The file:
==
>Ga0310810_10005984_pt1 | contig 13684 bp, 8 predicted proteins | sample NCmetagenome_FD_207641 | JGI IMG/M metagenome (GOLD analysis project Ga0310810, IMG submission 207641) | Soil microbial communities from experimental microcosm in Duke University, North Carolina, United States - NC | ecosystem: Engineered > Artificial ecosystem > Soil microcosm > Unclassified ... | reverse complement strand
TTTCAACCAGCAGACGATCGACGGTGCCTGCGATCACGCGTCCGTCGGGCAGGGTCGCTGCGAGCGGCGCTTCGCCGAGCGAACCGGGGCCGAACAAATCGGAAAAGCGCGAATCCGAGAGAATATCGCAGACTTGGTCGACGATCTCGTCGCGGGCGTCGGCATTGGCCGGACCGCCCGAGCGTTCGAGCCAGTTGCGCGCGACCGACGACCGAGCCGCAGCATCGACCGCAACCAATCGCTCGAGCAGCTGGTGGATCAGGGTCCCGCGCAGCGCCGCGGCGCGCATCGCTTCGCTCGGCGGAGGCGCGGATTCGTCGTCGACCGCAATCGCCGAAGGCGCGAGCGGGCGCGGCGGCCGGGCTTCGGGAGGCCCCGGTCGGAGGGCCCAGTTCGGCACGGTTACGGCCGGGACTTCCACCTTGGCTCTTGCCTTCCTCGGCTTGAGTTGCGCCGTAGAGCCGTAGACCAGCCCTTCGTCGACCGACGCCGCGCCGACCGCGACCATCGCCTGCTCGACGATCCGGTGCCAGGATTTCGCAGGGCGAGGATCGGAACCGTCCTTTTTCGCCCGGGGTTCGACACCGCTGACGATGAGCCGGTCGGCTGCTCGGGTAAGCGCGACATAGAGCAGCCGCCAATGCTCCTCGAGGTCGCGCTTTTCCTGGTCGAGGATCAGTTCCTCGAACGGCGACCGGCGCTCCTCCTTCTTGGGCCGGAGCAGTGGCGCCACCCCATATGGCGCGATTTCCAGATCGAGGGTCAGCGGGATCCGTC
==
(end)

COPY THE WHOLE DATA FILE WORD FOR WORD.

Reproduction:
>Ga0310810_10005984_pt1 | contig 13684 bp, 8 predicted proteins | sample NCmetagenome_FD_207641 | JGI IMG/M metagenome (GOLD analysis project Ga0310810, IMG submission 207641) | Soil microbial communities from experimental microcosm in Duke University, North Carolina, United States - NC | ecosystem: Engineered > Artificial ecosystem > Soil microcosm > Unclassified ... | reverse complement strand
TTTCAACCAGCAGACGATCGACGGTGCCTGCGATCACGCGTCCGTCGGGCAGGGTCGCTGCGAGCGGCGCTTCGCCGAGCGAACCGGGGCCGAACAAATCGGAAAAGCGCGAATCCGAGAGAATATCGCAGACTTGGTCGACGATCTCGTCGCGGGCGTCGGCATTGGCCGGACCGCCCGAGCGTTCGAGCCAGTTGCGCGCGACCGACGACCGAGCCGCAGCATCGACCGCAACCAATCGCTCGAGCAGCTGGTGGATCAGGGTCCCGCGCAGCGCCGCGGCGCGCATCGCTTCGCTCGGCGGAGGCGCGGATTCGTCGTCGACCGCAATCGCCGAAGGCGCGAGCGGGCGCGGCGGCCGGGCTTCGGGAGGCCCCGGTCGGAGGGCCCAGTTCGGCACGGTTACGGCCGGGACTTCCACCTTGGCTCTTGCCTTCCTCGGCTTGAGTTGCGCCGTAGAGCCGTAGACCAGCCCTTCGTCGACCGACGCCGCGCCGACCGCGACCATCGCCTGCTCGACGATCCGGTGCCAGGATTTCGCAGGGCGAGGATCGGAACCGTCCTTTTTCGCCCGGGGTTCGACACCGCTGACGATGAGCCGGTCGGCTGCTCGGGTAAGCGCGACATAGAGCAGCCGCCAATGCTCCTCGAGGTCGCGCTTTTCCTGGTCGAGGATCAGTTCCTCGAACGGCGACCGGCGCTCCTCCTTCTTGGGCCGGAGCAGTGGCGCCACCCCATATGGCGCGATTTCCAGATCGAGGGTCAGCGGGATCCGTC